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need help quick - big sale on shrubs - front garden plan

Posted by roorezzi Poconos (My Page) on
Fri, Jun 11, 10 at 20:32

the local nursery is having an early bird sale tomorrow and they are having shrubs and trees 40% off. DH and I had been talking about doing something with the other side of the house and this might be our best chance.

I am attaching pictures but we are looking for something that is easy maintenance. THe area gets AM sun til about 1-2:00. The area is under our 2 front bedroom windows. It is a ranch house and we need to hadd some depth to the house - since it is flat from end to end.

We have talked about moving the boxwood to a different part in the front and add something that has a little more height. So that is also an option.

I would like to have some shrubs - been thinking about Hydrangeas - dwarf alburta spruce... and also some flowers in there as well. We are in a wooded area nad have to tend with deer - they normally do not go in the front and eat anything. The bed by the walkway is a few years old - never had any issues with it.

Would love some suggestions....

Overall view of house (2 car garage not shown)

View of front walkway and garden - we have a rhod (Nova Z) and an azalea - possibly maybe we should consider movingthe azalea out and over to the other side.. is it too much in there when they get older.

View of area - about 24 ft long - rough estimate. You can see the boxwood here.

Another view of the area - straight on. You can see the peek and the windows are not symmetrical - it drives me crazy but theres nothing I can do about it.

Any help would be greatly appreciated. What would you do with this space... sorry for the short notice and immediate need. But this sale is incredible and I just found out about it. We were going to wait and now we can't pass the opportunity.

Thanks in advance.

Follow-Up Postings:

RE: need help quick - big sale on shrubs - front garden plan

The reason the nursery is having a sale on shrubs is that this is the wrong time of year to plant shrubs. They are best planted in fall or early spring.

That said, even though it's the wrong time of year, you can still plant now -- but you must take extra good care of your shrubs if you want them to survive and do well! Dig a large hole, add appropriate amendments (depending on your soil), and water regularly through the fall.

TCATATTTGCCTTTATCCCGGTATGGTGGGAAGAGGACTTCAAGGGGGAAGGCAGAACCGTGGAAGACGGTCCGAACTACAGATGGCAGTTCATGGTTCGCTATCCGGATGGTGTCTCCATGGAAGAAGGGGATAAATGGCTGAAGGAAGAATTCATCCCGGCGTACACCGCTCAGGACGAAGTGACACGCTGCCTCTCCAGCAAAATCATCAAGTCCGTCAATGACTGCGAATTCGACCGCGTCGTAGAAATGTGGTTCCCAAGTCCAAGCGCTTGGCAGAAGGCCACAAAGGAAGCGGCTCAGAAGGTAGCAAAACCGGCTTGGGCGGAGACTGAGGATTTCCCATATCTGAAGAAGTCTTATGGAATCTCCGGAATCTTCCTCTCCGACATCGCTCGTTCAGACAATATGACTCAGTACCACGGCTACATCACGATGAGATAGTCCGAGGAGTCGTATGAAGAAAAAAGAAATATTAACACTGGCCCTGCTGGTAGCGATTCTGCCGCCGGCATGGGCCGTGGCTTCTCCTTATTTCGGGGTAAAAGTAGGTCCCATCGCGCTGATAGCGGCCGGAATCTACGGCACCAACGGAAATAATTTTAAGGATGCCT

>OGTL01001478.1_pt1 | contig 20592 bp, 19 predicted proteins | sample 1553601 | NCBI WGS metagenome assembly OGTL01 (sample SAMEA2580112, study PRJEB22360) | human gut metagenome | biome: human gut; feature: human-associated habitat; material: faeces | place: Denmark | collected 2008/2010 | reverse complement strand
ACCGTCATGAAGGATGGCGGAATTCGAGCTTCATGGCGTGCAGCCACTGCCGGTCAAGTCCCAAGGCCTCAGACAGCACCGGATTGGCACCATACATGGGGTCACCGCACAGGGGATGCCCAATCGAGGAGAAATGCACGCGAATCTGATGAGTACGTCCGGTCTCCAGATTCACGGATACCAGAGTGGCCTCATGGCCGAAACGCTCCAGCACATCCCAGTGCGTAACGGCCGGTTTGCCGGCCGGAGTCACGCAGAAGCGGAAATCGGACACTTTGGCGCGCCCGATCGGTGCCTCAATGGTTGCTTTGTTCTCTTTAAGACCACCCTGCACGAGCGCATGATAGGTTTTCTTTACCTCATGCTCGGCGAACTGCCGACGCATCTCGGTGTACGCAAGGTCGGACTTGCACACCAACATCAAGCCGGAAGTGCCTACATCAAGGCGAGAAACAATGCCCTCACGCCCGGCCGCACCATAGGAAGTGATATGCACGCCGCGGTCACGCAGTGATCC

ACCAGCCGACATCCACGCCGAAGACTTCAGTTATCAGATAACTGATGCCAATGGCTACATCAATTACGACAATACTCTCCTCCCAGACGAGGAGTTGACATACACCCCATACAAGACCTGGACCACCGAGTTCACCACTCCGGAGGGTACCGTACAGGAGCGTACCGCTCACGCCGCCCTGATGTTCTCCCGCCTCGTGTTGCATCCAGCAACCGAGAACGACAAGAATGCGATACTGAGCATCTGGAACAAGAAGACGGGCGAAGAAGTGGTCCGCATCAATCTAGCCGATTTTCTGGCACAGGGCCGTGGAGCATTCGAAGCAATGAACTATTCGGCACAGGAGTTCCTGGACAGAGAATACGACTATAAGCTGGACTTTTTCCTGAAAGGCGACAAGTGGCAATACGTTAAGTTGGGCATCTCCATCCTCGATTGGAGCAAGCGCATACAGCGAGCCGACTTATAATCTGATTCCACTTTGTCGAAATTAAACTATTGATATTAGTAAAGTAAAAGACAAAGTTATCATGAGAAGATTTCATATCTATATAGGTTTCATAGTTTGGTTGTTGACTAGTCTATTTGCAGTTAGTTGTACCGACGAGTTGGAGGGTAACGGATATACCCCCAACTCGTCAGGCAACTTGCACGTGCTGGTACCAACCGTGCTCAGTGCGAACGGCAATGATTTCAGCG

[I will confess that I planted my small dwarf mugo pines this time of year two years ago -- and it was blistering HOT and we were still in our multiple-year drought. They survived and have done well ... and I am now in the process of moving seven of them (couldn't begin until last week, and if I wait till fall they'll be larger than I can handle). I will baby them ... and I'll be embarrassed if any of them die....]

Here's the Shrubs forum's FAQ, which includes info on how to plant a shrub:

Make sure to plant your shrubs well away from the house. You want to leave at least a foot or two between the house and the shrubs, for window-washing, painting and house maintenance, as well as maintenance of the shrubs. Note that whatever you plant will be growing, so you want to plant it far enough from the house that after several years there will still be that foot or two of clearance between the house and the shrub. For instance, if the shrub's mature size is 5' in diameter, place its center 3 1/2' from the house (2 1/2' for half the mature width + 1' for clearance).

It might be advisable to move the rhodie and azalea. Do you know what cultivars they are and what their mature size will be? Azaleas vary considerably in size. Many (most? all?) rhodies just keep growing and growing and growing.

About that asymmetrical roof: I'm not a professional designer, but here's what I'd do: center a small tree (or large shrub) between the windows (not directly under the peak, but midway between the windows). The idea is that its crown will conceal the location of the peak.

You might want something evergreen; I'm not sure how effective bare branches would be in the winter.

The tree should be located several feet from the house. You want something with a relatively narrow crown, because you don't want to block the windows (or shade the front yard any more than it already is). You want something which will reach the height of the roof relatively quickly -- yet you don't want something so huge it will endanger the house.

The shape should be rounded: you definitely don't want one of the narrow columnar evergreens or anything triangular (pointy Christmas-tree type).

Unfortunately I am not knowledgeable enough to suggest what tree (or shrub) would be appropriate for your zone. But unless the nursery is also having a sale on trees, you have plenty of time to do research.

Good luck!

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